Encounters in the Trial of the Crusader are something of a mixed bag. Faction Champions is a strange combination of execution and planning because the “execution” aspect changes based on what your strategy is. Jaraxxus, on the other hand, is more execution-based. With Ulduar it seemed Blizzard was placing more weight on the planning side, but now I’m not so sure.

Death Knights, Faction Champions and You

20 08 2009

The Faction Champions encounter in the Coliseum is probably the most innovative and different fight in all of Wrath. Not necessarily because it’s really difficult (even though it’s a significant step up from Jaraxxus and the Beasts) but because it’s dynamic. Unlike most bosses, where you can succeed by paying close attention to a boss’s cooldowns and various other timers, Faction Champions plays like a 5v5 arena match scaled up to PvE numbers. What that means is that this fight requires an incredible amount of coordination and quick, intelligent reactions.

Luckily, as Death Knights, we have ample resources to help out in this fight. I actually wished I was using my old 17/54 Unholy PvP spec for this encounter to get the Ghoul stun along with some other utility (but strong DPS is very important in the early phase of the fight, so I don’t recommend sacrificing DPS stats/talents for resilience or utility). The only exception to this is the WG PvP trinket, which has 190 AP on it. If you haven’t already, check out Tankspot’s video guide to the encounter. Once you’ve done that, I’ll provide a few DK-specific tips for the fight.

A few DK abilities stand out in this fight. Let’s begin with some tips for using the ever-awesome Death Grip:

  • You can use Death Grip to interrupt heals (none of the FCs are immune to the GET OVER HERE aspect of the spell), but beware of putting dangerous melee on taunt diminishing returns.
  • My guild had me pulling the primary target (for us, the Priest) out of the pack to start the encounter, as well as gripping subsequent targets out of the hubbub so that melee DPS didn’t get cleaved by Whirlwinds, Hellfires, etc.
  • If you see a mob targeting (can be melee or ranged) a clothy or healer, don’t hesitate to grip it to you. You can also use Dark Command for this purpose, but again don’t overuse these abilities lest mobs become immune to taunt (happens after 3-4 taunts on a single mob).

Next up, tanking cooldowns. I’m going to lump AMS, IBF and Frost Presence together here. Depending on your spec, you will most likely have another cooldown in the form of Rune Tap/Vampiric Blood/Unbreakable Armor/Bone Shield, but I won’t mention these individually.

  • If you’re Death Grippings mobs around, taunting off healers and generally doing DPS to stuff, chances are you’re going to take some serious damage. The mobs don’t have aggro tables, but can focus on you if they feel like it for any amount of time. So if you notice that you’re taking a lot of damage, use a cooldown. Don’t pop everything at once – pretend you’re tanking and spread your defensive abilities out.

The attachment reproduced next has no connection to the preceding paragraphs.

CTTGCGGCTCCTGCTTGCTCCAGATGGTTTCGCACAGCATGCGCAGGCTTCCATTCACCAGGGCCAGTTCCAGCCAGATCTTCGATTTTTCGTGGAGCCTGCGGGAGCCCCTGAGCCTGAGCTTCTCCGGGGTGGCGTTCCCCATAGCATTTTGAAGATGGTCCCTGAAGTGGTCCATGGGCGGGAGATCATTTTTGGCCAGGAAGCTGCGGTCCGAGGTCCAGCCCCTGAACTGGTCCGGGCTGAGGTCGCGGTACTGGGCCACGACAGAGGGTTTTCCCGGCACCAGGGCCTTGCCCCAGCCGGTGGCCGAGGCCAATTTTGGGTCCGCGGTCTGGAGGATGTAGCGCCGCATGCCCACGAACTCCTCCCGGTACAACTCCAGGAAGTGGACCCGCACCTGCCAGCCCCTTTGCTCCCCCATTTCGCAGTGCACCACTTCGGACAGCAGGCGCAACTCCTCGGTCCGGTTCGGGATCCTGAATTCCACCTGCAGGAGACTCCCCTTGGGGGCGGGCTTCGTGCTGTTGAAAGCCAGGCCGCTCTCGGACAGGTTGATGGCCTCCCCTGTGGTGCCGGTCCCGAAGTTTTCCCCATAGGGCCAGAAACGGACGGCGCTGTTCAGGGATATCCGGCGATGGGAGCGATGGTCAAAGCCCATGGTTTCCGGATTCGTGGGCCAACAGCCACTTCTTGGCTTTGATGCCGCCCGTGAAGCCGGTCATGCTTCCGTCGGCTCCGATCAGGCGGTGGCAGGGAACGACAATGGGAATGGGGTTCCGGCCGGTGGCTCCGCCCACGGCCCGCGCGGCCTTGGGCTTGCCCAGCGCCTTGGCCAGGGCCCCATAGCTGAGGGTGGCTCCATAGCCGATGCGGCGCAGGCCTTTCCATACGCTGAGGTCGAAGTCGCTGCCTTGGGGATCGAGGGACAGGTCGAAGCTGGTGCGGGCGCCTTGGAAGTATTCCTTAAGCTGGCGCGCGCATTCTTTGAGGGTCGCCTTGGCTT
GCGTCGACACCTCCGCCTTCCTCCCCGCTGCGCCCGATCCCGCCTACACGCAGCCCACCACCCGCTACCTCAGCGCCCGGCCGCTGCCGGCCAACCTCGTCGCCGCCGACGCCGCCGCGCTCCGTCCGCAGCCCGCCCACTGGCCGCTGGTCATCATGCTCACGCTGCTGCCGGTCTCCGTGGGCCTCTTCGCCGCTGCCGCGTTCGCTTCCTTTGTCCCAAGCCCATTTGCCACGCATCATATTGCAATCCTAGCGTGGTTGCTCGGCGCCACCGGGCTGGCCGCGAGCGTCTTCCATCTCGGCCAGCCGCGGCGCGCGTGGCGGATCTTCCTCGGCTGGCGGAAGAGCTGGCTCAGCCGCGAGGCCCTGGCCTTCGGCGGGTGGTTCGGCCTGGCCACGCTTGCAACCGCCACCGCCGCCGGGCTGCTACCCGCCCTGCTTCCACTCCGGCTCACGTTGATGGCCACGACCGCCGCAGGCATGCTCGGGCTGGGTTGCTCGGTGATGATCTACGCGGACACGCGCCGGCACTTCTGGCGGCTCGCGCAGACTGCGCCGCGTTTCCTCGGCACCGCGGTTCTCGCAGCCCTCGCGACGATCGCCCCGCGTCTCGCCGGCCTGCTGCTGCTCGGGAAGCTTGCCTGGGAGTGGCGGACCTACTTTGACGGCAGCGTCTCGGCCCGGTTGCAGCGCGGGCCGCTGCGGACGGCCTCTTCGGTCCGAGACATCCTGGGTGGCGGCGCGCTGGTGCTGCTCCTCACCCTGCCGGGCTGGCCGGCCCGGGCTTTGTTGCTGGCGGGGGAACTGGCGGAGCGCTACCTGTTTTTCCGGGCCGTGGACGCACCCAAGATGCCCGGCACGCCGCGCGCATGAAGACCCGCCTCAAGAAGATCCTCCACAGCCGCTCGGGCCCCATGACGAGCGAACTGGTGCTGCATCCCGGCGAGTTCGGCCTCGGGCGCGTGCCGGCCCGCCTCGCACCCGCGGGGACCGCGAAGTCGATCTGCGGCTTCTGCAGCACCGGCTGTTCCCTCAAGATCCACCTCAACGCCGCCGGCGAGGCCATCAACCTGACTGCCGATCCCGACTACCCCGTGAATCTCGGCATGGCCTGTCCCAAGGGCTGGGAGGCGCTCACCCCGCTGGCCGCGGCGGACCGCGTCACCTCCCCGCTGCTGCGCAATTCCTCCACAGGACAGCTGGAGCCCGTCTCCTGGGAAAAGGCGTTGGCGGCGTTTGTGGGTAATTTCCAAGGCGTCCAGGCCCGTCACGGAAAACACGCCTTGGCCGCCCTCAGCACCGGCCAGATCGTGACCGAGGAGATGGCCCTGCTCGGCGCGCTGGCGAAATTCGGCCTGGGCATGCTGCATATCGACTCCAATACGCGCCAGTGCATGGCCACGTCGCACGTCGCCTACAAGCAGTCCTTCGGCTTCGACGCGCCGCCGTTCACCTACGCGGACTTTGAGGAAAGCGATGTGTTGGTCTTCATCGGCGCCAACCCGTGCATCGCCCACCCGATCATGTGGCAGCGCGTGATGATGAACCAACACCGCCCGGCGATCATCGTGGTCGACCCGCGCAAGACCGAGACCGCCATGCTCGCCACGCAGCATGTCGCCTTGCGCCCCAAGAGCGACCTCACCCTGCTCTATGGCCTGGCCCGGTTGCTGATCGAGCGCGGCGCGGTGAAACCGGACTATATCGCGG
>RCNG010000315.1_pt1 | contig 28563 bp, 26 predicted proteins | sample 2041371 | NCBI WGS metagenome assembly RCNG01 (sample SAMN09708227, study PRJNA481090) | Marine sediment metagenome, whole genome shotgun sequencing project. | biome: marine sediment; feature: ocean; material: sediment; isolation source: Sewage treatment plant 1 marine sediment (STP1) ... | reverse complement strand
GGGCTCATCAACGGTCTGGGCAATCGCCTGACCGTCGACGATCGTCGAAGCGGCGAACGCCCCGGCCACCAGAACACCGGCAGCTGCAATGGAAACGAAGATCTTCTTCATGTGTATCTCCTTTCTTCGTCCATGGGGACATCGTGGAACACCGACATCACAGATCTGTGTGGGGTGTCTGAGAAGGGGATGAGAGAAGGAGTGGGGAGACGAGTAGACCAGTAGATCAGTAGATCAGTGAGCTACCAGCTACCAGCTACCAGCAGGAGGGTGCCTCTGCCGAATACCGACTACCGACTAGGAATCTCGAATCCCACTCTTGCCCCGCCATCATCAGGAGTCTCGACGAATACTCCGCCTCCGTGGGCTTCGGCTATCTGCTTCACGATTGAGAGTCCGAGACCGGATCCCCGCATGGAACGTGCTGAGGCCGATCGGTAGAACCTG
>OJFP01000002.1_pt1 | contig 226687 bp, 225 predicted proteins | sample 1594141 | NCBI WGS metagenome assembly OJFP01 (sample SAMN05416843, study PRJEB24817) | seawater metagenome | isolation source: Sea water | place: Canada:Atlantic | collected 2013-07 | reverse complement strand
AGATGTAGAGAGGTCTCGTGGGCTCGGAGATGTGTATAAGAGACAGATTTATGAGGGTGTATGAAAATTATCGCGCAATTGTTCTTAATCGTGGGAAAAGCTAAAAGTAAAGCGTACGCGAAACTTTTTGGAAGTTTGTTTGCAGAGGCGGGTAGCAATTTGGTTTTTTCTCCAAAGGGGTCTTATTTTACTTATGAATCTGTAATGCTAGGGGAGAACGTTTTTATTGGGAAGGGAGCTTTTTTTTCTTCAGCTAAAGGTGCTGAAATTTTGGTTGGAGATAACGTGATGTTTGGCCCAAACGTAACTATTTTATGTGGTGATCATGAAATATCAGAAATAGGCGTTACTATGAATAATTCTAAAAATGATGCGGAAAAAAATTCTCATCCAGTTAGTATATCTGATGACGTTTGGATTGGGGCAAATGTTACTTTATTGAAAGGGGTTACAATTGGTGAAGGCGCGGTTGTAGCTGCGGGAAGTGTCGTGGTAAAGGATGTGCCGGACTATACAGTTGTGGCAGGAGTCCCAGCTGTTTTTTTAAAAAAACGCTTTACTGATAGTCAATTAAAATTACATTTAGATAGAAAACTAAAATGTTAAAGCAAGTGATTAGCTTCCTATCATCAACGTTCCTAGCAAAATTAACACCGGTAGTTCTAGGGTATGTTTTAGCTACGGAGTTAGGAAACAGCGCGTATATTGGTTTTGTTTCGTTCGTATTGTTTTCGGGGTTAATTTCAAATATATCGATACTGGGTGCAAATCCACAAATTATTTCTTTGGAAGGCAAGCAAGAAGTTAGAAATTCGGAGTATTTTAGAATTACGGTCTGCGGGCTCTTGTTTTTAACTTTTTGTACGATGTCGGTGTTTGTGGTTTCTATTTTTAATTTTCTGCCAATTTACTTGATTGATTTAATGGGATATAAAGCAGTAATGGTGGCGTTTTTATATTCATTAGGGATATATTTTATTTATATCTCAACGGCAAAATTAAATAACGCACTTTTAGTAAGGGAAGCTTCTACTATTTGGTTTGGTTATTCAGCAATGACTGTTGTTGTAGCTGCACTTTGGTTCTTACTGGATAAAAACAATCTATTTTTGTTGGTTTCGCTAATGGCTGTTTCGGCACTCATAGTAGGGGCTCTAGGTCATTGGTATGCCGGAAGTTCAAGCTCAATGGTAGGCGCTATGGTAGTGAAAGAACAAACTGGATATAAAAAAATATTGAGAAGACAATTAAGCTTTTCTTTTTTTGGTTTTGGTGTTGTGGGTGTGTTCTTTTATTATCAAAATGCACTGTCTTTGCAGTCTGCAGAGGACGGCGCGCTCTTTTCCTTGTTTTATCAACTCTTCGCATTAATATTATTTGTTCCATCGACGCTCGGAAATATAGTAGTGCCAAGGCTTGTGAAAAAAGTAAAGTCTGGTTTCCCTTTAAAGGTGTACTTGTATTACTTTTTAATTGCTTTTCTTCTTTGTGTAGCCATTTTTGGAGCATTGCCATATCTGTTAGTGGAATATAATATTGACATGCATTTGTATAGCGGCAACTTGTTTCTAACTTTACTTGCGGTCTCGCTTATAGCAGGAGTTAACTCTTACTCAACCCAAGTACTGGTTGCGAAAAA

Interrupts (so incredibly important). Since these mobs are stunnable, interruptable and grippable, it’s your responsibility to interrupt important spells (note: this means paying attention to what spells you’re interrupting rather than blowing your cooldowns on every spell you see).

Here are the important spells to interrupt (from highest priority to least)

  1. Any kind of heal (Holy Light, Flash of Light, Flash Heal, Penance, Nourish, Regrowth, Healing/Lesser Healing Wave).
  2. Unstable Affliction (this spell is bad news – not only is it immune to dispel, but it also can be hit by your Priests’ mass dispels by accident and cause bad things to happen)
  3. Any form of CC (Fear, Polymorph, Hex)
  4. Damage spells (Shadow Bolts, that kind of thing)

Note that your interrupt abilities are not limited to Mind Freeze. Strangulate was recently patched to have an interrupt component for PvE, so even though it’s on a 2min cooldown, don’t hesitate to use it if necessary. This means keeping a Blood or Death Rune available when your Mind Freeze is on CD. You can also use, as mentioned earlier, Death Grip to interrupt spells (even if you’re close to the mob in question. If you’re specced for the Ghoul, you should be using Gnaw as well.

Chains of Ice and other utility things

  • The best target for Chains is the Death Knight, followed by the Warrior (because he Bladestorms around a lot slows are less helpful). Since these targets are often left alive late into the fight, it’s important to mitigate the damage they do. The best way to accomplish this is by either hard-CCing them (things like Polymorph and various stuns), fearing or kiting.
  • Unlike most fights with adds, the FC encounter lends itself quite well to Army of the Dead usage. While your ghouls won’t taunt the FCs themselves, they can and probably will taunt the enemy’s pets (which are only level 80) and mitigate some damage. Don’t forget that AotD also acts as a defensive cooldown and reduces damage done to you while channeling it. Since taunting random crap away from healers is what this fight is all about, AotD can be a good way to start off the fight.
  • Note that the ghouls will probably break CC, so use it at a time in the fight when lots of your CC is on DR or when you are ignoring CC to burn healers down. Anything that distracts the FCs and takes a few hits is a help to your healers.

N.B. See Kathmaul’s comments for some further strategy suggestions